Inequality must be addressed through social protection policies

Inequality has become a defining issue of the present time that must be addressed through social protection policies, including progressive taxation in favour of low-income families as well as public spending to support vulnerable populations, delegates told the opening of the fifty-seventh session of the Commission for Social Development (CSocD57) on 11 February 2019.

“With the adoption of the 2030 Agenda for Sustainable Development, combating inequality and social protection has moved to the centre of the policy agenda in all countries,” said Cheikh Niang (Senegal), the Commission Chair, following his election to the role.

He said that a growing body of evidence shows that income inequality has been on the rise in many countries while unequal social opportunities continue to persist, whether its access to decent work, quality education and health care or to productive assets such as land and credit, calling on delegates to not only highlight the impact of inequality on people and communities but also to point to fiscal, wage and social protection policies that have shown to be effective in addressing inequality and challenges to social inclusion.

United Nations Deputy Secretary-General Amina Mohammed outlined some measures to rectify inequality, namely through public financing, wage growth and social protection policies, arguing that Governments should raise revenues rather than cutting social expenditures.

Valentin Rybakov (Belarus), Vice-President of the Economic and Social Council, said that inequality is becoming the “defining issue of our time”, with health and education disparities remaining high.  In some countries, children in the lowest 20 per cent of the income distribution are nearly three times more likely to be underweight and twice as likely to die before their fifth birthday.  “These figures show that we are currently moving in the wrong direction,” he stressed, adding that “a world in which extreme wealth coexists with extreme poverty is a world of strife”.

Alya Ahmed Saif Al-Thani (Qatar), Vice-President of the General Assembly, said that the extension of pensions has been shown to be the most notable advance in expanding social protection in recent decades.  Almost 68 per cent of older persons received a pension in 2016.  However, only 28 per cent of persons with severe disabilities, 35 per cent of children and 22 per cent of unemployed workers received benefits.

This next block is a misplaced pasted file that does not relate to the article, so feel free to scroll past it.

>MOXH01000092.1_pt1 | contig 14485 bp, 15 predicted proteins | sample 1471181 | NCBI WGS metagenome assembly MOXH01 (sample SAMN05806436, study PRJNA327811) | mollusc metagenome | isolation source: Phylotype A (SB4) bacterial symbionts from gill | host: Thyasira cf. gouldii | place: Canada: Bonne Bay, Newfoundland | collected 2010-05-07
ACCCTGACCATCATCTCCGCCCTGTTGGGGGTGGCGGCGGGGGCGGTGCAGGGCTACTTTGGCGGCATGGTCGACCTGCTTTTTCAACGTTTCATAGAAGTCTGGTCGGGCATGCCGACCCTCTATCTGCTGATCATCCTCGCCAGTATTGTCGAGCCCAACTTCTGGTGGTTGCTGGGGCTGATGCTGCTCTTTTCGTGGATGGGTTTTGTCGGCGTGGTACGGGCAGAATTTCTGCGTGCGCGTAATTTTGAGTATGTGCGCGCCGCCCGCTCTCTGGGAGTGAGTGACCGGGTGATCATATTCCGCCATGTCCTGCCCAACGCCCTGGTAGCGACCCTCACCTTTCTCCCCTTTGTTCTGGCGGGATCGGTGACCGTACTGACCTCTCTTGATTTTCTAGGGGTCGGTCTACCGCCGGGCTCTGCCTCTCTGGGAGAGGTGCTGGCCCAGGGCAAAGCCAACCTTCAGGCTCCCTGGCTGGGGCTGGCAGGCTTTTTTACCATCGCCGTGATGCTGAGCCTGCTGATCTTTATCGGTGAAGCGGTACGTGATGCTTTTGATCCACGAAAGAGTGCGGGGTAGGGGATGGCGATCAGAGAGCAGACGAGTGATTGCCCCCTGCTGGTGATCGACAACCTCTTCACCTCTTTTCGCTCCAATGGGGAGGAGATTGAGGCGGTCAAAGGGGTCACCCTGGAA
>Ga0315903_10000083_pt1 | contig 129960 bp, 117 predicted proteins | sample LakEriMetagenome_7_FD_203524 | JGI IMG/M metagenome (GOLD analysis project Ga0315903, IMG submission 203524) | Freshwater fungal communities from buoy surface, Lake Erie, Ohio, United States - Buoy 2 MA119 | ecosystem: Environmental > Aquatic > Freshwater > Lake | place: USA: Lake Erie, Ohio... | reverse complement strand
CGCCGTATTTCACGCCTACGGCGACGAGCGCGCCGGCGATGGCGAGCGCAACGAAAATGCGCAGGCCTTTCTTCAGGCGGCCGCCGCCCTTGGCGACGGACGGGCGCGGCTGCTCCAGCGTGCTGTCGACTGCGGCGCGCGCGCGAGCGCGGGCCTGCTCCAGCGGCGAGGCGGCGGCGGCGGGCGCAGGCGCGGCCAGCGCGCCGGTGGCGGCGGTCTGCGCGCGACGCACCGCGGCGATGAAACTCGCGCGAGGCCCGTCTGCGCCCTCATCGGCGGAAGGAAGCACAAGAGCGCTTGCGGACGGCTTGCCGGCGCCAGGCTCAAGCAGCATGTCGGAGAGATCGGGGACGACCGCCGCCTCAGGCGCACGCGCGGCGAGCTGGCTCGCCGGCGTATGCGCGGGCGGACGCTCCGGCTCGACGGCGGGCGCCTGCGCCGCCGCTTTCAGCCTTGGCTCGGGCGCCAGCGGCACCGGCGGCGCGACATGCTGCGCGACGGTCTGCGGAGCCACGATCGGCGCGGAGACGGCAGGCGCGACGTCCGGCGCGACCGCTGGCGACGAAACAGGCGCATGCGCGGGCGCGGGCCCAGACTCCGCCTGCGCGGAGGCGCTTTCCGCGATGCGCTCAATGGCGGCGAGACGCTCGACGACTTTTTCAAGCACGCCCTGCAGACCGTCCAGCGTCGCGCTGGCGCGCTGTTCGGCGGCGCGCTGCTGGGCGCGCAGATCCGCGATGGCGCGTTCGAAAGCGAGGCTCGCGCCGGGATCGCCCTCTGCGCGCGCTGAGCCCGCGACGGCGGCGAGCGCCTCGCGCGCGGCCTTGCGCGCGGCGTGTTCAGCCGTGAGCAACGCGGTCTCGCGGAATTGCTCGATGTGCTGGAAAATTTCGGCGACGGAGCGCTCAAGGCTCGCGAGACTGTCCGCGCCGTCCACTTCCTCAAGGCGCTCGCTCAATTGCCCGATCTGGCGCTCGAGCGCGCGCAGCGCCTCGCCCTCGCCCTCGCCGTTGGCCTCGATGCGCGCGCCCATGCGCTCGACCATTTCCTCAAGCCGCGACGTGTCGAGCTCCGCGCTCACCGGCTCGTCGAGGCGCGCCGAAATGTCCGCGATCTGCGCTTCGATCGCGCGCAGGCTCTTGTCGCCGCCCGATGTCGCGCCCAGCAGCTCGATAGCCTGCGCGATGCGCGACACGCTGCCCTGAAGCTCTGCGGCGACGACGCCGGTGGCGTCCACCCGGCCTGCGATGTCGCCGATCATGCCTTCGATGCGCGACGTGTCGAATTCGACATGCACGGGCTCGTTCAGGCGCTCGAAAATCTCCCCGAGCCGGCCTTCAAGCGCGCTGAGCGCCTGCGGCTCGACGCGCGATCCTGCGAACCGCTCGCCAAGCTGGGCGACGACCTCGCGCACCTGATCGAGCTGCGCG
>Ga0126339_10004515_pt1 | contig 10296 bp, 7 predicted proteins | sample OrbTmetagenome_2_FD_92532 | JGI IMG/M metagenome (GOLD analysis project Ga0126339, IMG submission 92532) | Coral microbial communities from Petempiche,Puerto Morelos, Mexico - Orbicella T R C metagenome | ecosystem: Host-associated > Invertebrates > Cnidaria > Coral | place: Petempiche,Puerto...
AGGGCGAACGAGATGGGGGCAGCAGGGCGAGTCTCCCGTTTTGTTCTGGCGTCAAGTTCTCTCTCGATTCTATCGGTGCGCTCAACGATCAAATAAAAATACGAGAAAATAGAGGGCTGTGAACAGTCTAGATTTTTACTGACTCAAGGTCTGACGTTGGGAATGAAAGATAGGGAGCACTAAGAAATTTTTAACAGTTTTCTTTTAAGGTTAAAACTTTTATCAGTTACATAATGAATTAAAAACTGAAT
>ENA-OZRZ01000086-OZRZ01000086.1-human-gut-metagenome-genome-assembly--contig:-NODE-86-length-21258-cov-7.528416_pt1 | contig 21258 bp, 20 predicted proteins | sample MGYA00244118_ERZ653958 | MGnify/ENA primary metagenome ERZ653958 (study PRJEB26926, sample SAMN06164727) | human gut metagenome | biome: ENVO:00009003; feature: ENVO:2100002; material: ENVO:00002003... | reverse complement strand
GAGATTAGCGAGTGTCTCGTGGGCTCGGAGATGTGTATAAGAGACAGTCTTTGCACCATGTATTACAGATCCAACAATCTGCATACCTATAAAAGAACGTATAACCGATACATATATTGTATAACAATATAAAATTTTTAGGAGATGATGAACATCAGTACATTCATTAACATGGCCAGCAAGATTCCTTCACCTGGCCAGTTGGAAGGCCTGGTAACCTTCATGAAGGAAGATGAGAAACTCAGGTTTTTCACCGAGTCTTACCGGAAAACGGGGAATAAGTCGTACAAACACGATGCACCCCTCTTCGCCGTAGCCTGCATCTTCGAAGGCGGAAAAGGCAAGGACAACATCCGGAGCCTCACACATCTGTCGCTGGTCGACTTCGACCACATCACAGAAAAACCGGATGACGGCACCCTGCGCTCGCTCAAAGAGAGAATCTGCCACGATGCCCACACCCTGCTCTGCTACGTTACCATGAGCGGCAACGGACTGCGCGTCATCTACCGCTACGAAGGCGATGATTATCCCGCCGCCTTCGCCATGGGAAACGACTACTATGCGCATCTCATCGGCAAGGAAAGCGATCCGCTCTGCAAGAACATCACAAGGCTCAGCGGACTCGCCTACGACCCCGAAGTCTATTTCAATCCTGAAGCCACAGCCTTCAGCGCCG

Also addressing the opening segment was a representative from a non-governmental organization, who said the Commission is meeting when many Governments are implementing austerity measures or turning to the private sector to fill the gaps.  But it is at this time that States must step up, protecting people and promoting more social inclusion by distributing resources more justly, he emphasized.

Echoing the previous speaker, a youth representative called for a tax regime that is people-centred and planet-sensitive, and proposed the creation of a global, universal body tasked with taxing wealth and resource extraction.

During the ensuing general debate, Mohammad Shtayyeh, Minister of the Palestinian Economic Council for Development and Reconstruction of the State of Palestine, delivered a statement on behalf of the “Group of 77” developing countries and China and expressed deep concern that more than 20 years after the World Summit for Social Development, progress has been slow and uneven and major gaps remain.  In this regard, he went on to highlight the fundamental role of international cooperation, North-South, South-South and triangular cooperation and renewed partnerships to support national efforts.

Romania’s delegate, speaking on behalf of the European Union, pointed out that high inequality hampers growth and undermines social cohesion.  “Income inequality in the European Union would have been much higher without the redistributive effects of taxes and transfers.”  Significant public expenditure on health care, education, employment, social cohesion, pensions and long-term care are also key parts of the European model, he noted.

In the afternoon, the Commission held a high-level panel discussion titled “Addressing inequalities and challenges to social inclusion through fiscal, wage and social protection policies.”

Also speaking during the general debate were representatives of Viet Nam (for the Association of Southeast Asian Nations), Trinidad and Tobago (for the Caribbean Community), Benin (for the African Group), Ghana (for the Economic Community of West African States), Chile (for the Group of Older Persons), Peru, and Austria.  Ghana’s delegate also delivered a national statement.

Read more about the opening of the CSocD57.

Source: UN DPI


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